Baghdad talks will not resolve all issues: Khamenei aide

Monday, 30 April 2012

Alarabiya.net

By AFP
TEHRAN

May 23 talks in Baghdad between Iran and world powers focused on Tehran’s nuclear program will likely not resolve all issues, an aide to Iran’s supreme leader said on Monday.

But Gholam Ali Hadad Adel, a lawmaker who is a senior adviser to Ayatollah Ali Khamenei, insisted that the powers on the other side of the table should lift their “illogical sanctions” at the meeting, according to the Mehr news agency.

“Iran expects the P5+1 group to put an end to the illogical sanctions in Baghdad, because the inefficiency of sanctions is proven even for Western leaders,” he said, referring to the P5+1 grouping comprising the five permanent UN Security Council members plus Germany.

“They can show their goodwill through a trust-building effort by” lifting the sanctions, Hadad Adel said.

“Although one should not expect for all issues to be resolved in Baghdad, we can assume the (atmosphere) of the talks will follow in the footsteps of Istanbul,” he said.

The Baghdad talks follow on from discussions revived April 13-14 in Istanbul after a 15-month impasse.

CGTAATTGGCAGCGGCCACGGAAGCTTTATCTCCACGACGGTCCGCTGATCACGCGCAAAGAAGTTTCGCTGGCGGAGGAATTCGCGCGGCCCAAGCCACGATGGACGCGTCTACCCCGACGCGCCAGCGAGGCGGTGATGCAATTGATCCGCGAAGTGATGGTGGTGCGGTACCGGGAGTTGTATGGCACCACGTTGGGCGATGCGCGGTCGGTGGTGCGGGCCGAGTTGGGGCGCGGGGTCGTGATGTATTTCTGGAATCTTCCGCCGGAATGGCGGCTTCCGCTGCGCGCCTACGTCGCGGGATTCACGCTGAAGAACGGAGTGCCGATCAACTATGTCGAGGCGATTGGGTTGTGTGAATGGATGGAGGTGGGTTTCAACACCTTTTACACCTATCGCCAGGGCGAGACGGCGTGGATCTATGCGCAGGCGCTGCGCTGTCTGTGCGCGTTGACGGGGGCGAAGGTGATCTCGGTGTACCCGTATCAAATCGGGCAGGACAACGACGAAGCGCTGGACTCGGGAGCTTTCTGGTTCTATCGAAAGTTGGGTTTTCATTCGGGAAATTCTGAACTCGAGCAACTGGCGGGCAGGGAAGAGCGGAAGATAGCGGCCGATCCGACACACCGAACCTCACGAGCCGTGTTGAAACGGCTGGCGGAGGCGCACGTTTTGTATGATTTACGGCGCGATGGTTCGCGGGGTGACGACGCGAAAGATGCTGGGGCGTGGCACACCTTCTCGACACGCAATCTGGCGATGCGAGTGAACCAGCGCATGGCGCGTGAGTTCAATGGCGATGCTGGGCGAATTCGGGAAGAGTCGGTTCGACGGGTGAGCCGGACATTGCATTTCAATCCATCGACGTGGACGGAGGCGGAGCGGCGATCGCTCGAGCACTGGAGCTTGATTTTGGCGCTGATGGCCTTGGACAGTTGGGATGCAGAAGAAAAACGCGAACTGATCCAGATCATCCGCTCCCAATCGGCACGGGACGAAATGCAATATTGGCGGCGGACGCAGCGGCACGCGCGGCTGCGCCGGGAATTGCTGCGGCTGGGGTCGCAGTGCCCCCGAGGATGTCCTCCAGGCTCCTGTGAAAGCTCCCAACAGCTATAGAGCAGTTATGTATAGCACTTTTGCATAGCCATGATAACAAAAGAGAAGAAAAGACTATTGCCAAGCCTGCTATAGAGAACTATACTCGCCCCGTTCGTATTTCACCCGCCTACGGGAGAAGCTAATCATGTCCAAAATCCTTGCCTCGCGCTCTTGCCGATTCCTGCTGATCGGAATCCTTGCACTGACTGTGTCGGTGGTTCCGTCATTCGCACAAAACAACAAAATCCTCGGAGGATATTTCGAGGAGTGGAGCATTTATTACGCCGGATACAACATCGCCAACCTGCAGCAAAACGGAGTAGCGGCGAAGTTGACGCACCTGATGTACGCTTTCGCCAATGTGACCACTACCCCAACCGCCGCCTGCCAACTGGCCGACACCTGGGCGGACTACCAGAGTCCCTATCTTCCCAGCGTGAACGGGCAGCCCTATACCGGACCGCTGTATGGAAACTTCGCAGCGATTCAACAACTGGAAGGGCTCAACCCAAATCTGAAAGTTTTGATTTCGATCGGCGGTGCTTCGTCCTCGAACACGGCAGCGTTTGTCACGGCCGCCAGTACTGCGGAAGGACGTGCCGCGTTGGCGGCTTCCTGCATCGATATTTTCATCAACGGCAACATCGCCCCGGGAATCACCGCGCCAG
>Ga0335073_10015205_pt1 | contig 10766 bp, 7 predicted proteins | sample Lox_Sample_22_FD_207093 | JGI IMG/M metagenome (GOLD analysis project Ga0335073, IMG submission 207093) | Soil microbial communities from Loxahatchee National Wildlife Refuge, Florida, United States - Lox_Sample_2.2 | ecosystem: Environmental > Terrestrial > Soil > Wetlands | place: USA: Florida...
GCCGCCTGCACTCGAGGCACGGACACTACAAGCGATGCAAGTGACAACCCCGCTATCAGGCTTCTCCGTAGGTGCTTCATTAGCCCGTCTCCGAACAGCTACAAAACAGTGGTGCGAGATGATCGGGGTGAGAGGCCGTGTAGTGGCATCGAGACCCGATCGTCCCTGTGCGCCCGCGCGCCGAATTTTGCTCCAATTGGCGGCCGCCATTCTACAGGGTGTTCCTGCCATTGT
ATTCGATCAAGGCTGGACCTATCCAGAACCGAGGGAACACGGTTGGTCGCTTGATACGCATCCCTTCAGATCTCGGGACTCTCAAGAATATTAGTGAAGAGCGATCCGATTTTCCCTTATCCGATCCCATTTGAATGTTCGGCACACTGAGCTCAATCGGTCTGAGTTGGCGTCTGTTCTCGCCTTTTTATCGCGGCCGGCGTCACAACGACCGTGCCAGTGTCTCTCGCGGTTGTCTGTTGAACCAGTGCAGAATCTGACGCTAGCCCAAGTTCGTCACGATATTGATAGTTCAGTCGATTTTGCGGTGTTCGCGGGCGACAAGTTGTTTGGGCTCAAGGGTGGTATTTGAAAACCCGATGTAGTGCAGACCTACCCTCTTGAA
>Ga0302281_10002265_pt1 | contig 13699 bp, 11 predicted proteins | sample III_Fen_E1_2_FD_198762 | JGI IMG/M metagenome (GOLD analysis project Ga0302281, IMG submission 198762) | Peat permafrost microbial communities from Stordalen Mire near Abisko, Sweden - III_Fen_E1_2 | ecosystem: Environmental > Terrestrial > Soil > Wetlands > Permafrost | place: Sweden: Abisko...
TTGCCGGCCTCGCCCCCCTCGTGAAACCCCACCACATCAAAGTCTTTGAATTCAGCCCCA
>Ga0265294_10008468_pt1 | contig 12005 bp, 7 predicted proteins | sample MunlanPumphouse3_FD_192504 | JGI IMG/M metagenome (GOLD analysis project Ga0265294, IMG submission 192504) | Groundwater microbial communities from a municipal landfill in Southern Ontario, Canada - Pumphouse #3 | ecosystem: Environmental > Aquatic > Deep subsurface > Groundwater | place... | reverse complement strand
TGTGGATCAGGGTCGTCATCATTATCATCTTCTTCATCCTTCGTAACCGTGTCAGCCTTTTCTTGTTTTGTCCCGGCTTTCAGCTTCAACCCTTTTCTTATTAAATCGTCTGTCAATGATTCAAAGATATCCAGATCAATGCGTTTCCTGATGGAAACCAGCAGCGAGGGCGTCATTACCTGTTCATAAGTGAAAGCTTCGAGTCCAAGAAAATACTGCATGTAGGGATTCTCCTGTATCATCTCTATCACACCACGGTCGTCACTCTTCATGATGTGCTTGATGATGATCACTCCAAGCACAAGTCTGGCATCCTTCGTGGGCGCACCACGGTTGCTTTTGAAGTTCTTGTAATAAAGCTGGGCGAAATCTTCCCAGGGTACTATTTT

While the Istanbul meeting managed to set a positive tone for talks to continue, the Baghdad round is seen as the first substantive meeting in which contentious issues will be broached.

Ali Larijani, speaker of Iran’s parliament, said on Monday that “one should not quickly judge” the Istanbul talks, according to the ISNA news agency.

“So far, the format of the talks was a positive move. But we have to see content-wise how many correct steps will be taken,” he said.

“The current problem is not the appearance of the talks. The problem is that the West imposes sanctions behind the scenes while in public it smiles at us. And these two contradictory behaviors are not compatible. The West should take positive practical steps,” he said.

The United States, which is leading Western economic sanctions imposed on Iran, is reportedly floating a concession to allow Iran minimal enrichment of uranium — previously a no-go option — if the Islamic republic in return permits more invasive inspections of its nuclear activities.

Iran has sent signals suggesting it could negotiate over its medium-enriched uranium process, but officials have repeatedly said that the Western sanctions should be eased.

Tehran rejects Western accusations that it is seeking nuclear weapons capability.

Iranian officials are to hold a separate meeting before Baghdad, on May 13-14, with representatives from the International Atomic Energy Agency to address suspicions the UN nuclear watchdog also harbors.

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